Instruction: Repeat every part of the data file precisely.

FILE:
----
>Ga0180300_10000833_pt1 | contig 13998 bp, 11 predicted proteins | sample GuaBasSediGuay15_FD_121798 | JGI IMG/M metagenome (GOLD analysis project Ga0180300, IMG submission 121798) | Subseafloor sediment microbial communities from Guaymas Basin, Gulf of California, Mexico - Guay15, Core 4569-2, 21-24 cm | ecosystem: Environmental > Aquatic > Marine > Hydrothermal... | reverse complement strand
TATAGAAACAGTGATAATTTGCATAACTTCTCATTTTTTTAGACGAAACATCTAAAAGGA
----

>Ga0180300_10000833_pt1 | contig 13998 bp, 11 predicted proteins | sample GuaBasSediGuay15_FD_121798 | JGI IMG/M metagenome (GOLD analysis project Ga0180300, IMG submission 121798) | Subseafloor sediment microbial communities from Guaymas Basin, Gulf of California, Mexico - Guay15, Core 4569-2, 21-24 cm | ecosystem: Environmental > Aquatic > Marine > Hydrothermal... | reverse complement strand
TATAGAAACAGTGATAATTTGCATAACTTCTCATTTTTTTAGACGAAACATCTAAAAGGA